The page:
“It appears that unhappy individuals have bought into the sardonic maxim attributed to Gore Vidal: ‘For true happiness, it is not enough to to be successful oneself…one’s friends must fail.’ This is probably why a great number of people know the German word schadenfreude (describing happiness at another’s misfortune) and almost nobody knows the Yiddish shep naches (happiness at another’s success).”—One theory that Dr. Lyubomirsky explains in her latest study about happiness. Quoted from this interesting NY Times article.
Remembering the Holocaust: Holocaust Remembrance Day 2013
In my senior year of high school, I was fortunate enough to be chosen as a finalist for an essay contest about Holocaust remembrance. I submitted this essay and won a trip to Washington DC, where I would spend one week getting to know six amazing Holocaust survivors, seven incredibly intelligent educators, and nine amazingly cool students.
Below is the article I wrote after returning from the trip, which I am re-posting in honor of Holocaust Remembrance Day. It’s essentially my attempt to capture the extraordinary experience in words and more importantly share the stories of these Holocaust survivors with the rest of the world. I feel so privileged to have met these amazing people - their resilience continues to amaze and inspire me.
The numbers. There they were, imprinted coldly into his arm. Momentarily frozen, I stare at them in shock, almost as if finding out about them for the first time. Surely I had observed these horrid tattoos—one of the innumerable Nazi tactics of dehumanizing the Jew—before this moment, but now seeing them imprinted on the arm of a friend, I felt my stomach turn, my eyes water, and my heart drop.
I look up from the tattoo at a face filled with gentle kindness, wisdom, and spirit for life—someone with whom, not much earlier, I’d been snapping and singing Frank Sinatra’s “Night and Day.” Somehow he maintains that glowing countenance despite the history behind those numbers.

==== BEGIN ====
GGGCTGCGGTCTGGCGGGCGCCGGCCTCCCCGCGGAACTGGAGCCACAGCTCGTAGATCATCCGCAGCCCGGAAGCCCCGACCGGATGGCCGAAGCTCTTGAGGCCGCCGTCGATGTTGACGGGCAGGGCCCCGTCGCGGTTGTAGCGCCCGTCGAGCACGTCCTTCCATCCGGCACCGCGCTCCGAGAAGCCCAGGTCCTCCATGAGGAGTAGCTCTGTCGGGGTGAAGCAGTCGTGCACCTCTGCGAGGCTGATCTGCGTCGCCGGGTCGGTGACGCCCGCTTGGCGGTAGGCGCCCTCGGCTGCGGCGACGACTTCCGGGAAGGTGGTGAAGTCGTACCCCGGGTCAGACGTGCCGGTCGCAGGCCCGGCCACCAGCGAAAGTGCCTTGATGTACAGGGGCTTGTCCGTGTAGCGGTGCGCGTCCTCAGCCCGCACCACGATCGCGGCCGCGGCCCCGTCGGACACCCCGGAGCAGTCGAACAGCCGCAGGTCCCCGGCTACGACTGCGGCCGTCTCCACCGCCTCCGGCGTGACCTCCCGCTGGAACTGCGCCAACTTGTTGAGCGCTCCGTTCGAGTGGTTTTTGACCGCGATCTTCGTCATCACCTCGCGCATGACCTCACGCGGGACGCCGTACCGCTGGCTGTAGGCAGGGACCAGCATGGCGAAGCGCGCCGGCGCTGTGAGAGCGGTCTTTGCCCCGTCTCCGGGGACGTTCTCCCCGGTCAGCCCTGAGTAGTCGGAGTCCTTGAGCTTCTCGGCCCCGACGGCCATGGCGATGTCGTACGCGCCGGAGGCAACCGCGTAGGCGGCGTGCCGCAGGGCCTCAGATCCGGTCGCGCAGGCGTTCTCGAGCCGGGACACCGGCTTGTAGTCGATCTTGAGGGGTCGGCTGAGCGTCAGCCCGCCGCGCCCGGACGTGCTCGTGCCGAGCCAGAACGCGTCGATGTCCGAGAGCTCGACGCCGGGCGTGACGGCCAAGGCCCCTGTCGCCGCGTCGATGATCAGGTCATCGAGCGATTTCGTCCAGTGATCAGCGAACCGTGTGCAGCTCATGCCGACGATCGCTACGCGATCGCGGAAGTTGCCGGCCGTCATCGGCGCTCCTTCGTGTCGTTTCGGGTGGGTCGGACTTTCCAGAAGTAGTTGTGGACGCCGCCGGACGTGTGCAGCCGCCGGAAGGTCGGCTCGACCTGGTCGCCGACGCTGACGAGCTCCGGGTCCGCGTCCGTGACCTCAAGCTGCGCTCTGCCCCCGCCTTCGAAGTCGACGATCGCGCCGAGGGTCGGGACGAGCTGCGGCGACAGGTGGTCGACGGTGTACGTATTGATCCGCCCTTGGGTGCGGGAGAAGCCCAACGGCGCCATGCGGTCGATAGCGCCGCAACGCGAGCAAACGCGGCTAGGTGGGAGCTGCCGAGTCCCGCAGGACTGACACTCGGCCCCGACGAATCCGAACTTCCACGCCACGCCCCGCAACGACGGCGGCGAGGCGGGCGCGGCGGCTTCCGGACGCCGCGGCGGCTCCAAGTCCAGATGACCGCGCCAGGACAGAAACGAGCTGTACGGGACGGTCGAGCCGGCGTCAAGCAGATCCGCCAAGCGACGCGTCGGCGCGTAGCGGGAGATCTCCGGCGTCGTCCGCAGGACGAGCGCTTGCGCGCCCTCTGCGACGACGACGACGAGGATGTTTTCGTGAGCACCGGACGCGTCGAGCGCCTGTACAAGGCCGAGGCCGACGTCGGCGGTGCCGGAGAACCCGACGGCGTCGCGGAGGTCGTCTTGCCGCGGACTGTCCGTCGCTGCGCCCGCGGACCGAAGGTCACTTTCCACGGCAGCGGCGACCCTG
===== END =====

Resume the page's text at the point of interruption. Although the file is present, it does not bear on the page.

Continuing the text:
My friend, Henry Greenbaum, is one of six Holocaust survivors I met this summer after winning a national essay contest sponsored by the Holland & Knight Charitable Foundation. Ten students and seven educators traveled to Washington DC to connect with the Holocaust through hearing about the experiences of these survivors.
In agreeing to participate in this mission, Henry must relive his painful past—his “resettlement” from home to ghetto, to slave labor camp, to Auschwitz, to the Flossenburg concentration camp, and to a four-month death march.
Yet he’s willing to do so to ensure that his story will never be forgotten, never be doubted, and never reoccur. His personal risk is overridden by the hope that the young audience in front of him will carry on his story to create a safer world.
As he tells his story to the group of teachers and students, Henry remains composed—even through the nauseating details of physical torture in the labor camp. He recalls working in a factory with his bedmate, when one of them dropped something accidentally, causing a domino effect of fallen objects.
The Nazi guards called it sabotage and sent Henry and his bedmate to separate rooms, stripped them naked, and beat them profusely. During his own whipping, he could hear his bedmate’s screams from a room across the hall.